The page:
For developers, Windows 10 is a great place to run Docker Windows containers and containerization support was added to the the Windows 10 kernel with the Anniversary Update (note that container images can only be based on Windows Server Core and Nanoserver, not Windows 10). All that’s missing is the Windows-native Docker Engine and some image. Just checking the Task Manager should help people if they should use Docker for Windows or the Docker Toolbox. Current 'Getting Started' says this - Docker for Windows requires 64bit Windows 10 Pro, Enterprise and Education (1511 November update, Build 10586 or later) and Microsoft Hyper-V.
It is now possible to run Docker containers on Windows 10 and Windows Server, leveraging Ubuntu as a hosting base. Imagine running your own Linux applications on Windows, using a Linux distribution you are comfortable with: Ubuntu! It is now possible to do so using the power of Docker technology and Hyper-V virtualization on Windows. It relies on the standard install-path of Docker Desktop on Windows 10 systems, if you changed it you have to adjust the path accordingly. You will have no feedback. Just start 'Docker Desktop' from your Start-Menu after you pasted and executed the command from the Run-Dialog. Docker for Windows runs on 64-bit Windows 10 Pro, Enterprise, and Education; 1511 November update, Build 10586 or later. Docker plans to support more versions of Windows 10 in the future. Download Docker. Double-click InstallDocker.msi to run the installer. Follow the Install Wizard: accept the license, authorize the installer. 🔥Free DevOps Course With Course Completion Certificate: https://www.simplilearn.com/learn-devops-basics-skillup?utmcampaign=Skillup-DevOps&utmmedium=Descr.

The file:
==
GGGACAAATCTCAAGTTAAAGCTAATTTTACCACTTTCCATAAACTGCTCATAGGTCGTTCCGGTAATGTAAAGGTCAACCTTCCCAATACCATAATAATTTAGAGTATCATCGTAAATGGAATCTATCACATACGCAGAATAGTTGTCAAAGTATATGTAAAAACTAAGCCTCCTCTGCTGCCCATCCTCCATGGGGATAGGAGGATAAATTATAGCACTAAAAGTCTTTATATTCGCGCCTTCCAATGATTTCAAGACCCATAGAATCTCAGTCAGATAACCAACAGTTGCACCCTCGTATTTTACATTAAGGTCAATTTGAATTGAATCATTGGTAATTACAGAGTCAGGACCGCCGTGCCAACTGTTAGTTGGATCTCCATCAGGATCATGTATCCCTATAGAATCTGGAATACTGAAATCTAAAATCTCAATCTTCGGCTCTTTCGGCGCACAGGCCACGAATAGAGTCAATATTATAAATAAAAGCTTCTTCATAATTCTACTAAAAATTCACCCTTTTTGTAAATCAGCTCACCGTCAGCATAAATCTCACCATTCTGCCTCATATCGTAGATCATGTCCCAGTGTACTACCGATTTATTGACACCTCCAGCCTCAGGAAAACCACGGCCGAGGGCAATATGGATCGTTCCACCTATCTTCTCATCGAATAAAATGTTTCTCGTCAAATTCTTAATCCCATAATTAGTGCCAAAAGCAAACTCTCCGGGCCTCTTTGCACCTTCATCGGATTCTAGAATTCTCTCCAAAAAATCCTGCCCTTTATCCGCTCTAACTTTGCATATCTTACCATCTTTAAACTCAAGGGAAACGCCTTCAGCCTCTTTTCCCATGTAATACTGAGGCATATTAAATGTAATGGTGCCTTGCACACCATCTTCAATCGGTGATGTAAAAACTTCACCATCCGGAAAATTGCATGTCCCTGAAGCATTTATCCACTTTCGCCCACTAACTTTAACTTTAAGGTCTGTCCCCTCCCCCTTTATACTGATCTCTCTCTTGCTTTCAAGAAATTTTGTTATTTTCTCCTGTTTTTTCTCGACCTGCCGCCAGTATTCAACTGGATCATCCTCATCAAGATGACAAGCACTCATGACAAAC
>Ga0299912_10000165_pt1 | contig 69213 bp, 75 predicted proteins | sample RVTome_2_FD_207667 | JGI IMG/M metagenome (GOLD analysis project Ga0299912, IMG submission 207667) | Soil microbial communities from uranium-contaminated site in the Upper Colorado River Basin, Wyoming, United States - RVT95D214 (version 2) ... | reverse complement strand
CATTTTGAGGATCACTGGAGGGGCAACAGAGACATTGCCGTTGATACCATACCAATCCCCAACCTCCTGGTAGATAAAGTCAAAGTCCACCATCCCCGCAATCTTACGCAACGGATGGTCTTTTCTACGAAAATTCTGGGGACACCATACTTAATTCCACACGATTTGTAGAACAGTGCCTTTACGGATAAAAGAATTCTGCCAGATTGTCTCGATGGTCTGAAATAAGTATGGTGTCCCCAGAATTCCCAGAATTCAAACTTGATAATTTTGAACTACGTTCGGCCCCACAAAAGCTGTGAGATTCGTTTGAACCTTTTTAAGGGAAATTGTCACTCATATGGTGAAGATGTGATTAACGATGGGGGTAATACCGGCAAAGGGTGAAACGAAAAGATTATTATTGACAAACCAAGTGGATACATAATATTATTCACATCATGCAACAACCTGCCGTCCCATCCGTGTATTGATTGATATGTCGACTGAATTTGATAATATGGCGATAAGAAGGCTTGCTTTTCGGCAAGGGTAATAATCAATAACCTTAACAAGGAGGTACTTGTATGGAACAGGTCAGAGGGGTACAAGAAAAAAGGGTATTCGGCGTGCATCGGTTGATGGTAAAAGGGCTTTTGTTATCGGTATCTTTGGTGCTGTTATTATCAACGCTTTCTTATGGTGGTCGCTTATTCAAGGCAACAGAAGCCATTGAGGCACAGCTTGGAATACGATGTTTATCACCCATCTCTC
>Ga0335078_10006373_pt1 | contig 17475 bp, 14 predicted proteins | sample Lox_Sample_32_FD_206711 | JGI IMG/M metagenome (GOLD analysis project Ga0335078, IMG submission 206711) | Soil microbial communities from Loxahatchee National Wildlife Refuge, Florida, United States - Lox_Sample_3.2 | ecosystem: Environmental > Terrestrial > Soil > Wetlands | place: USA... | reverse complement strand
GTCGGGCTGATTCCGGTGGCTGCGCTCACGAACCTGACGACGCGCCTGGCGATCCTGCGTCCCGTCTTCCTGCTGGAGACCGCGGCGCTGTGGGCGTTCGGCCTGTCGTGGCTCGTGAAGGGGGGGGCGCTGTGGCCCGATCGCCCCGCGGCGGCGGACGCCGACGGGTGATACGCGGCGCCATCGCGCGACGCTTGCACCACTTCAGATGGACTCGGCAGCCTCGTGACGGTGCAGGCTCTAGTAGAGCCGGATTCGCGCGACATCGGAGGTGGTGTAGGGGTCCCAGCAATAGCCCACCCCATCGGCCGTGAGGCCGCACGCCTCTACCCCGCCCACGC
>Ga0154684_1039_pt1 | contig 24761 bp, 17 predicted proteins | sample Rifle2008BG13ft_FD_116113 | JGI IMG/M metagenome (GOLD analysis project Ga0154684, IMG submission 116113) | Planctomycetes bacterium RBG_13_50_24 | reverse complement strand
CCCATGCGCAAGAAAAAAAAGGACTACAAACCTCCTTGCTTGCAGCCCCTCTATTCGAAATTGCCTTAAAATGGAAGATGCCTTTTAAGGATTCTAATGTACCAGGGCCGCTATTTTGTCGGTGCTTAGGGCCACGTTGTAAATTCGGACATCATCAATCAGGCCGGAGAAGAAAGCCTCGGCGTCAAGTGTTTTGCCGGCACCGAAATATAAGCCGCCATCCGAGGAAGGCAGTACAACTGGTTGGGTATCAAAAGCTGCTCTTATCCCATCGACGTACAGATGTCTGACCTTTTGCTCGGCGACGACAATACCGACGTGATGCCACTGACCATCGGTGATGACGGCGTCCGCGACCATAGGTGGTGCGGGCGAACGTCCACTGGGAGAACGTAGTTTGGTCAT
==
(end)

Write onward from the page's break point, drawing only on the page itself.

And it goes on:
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Windows Subsystem for Linux (WSL) 2 introduces a significant architectural change as it is a full Linux kernel built by Microsoft, allowing Linux containers to run natively without emulation. With Docker Desktop running on WSL 2, users can leverage Linux workspaces and avoid having to maintain both Linux and Windows build scripts. In addition, WSL 2 provides improvements to file system sharing, boot time, and allows access to some cool new features for Docker Desktop users.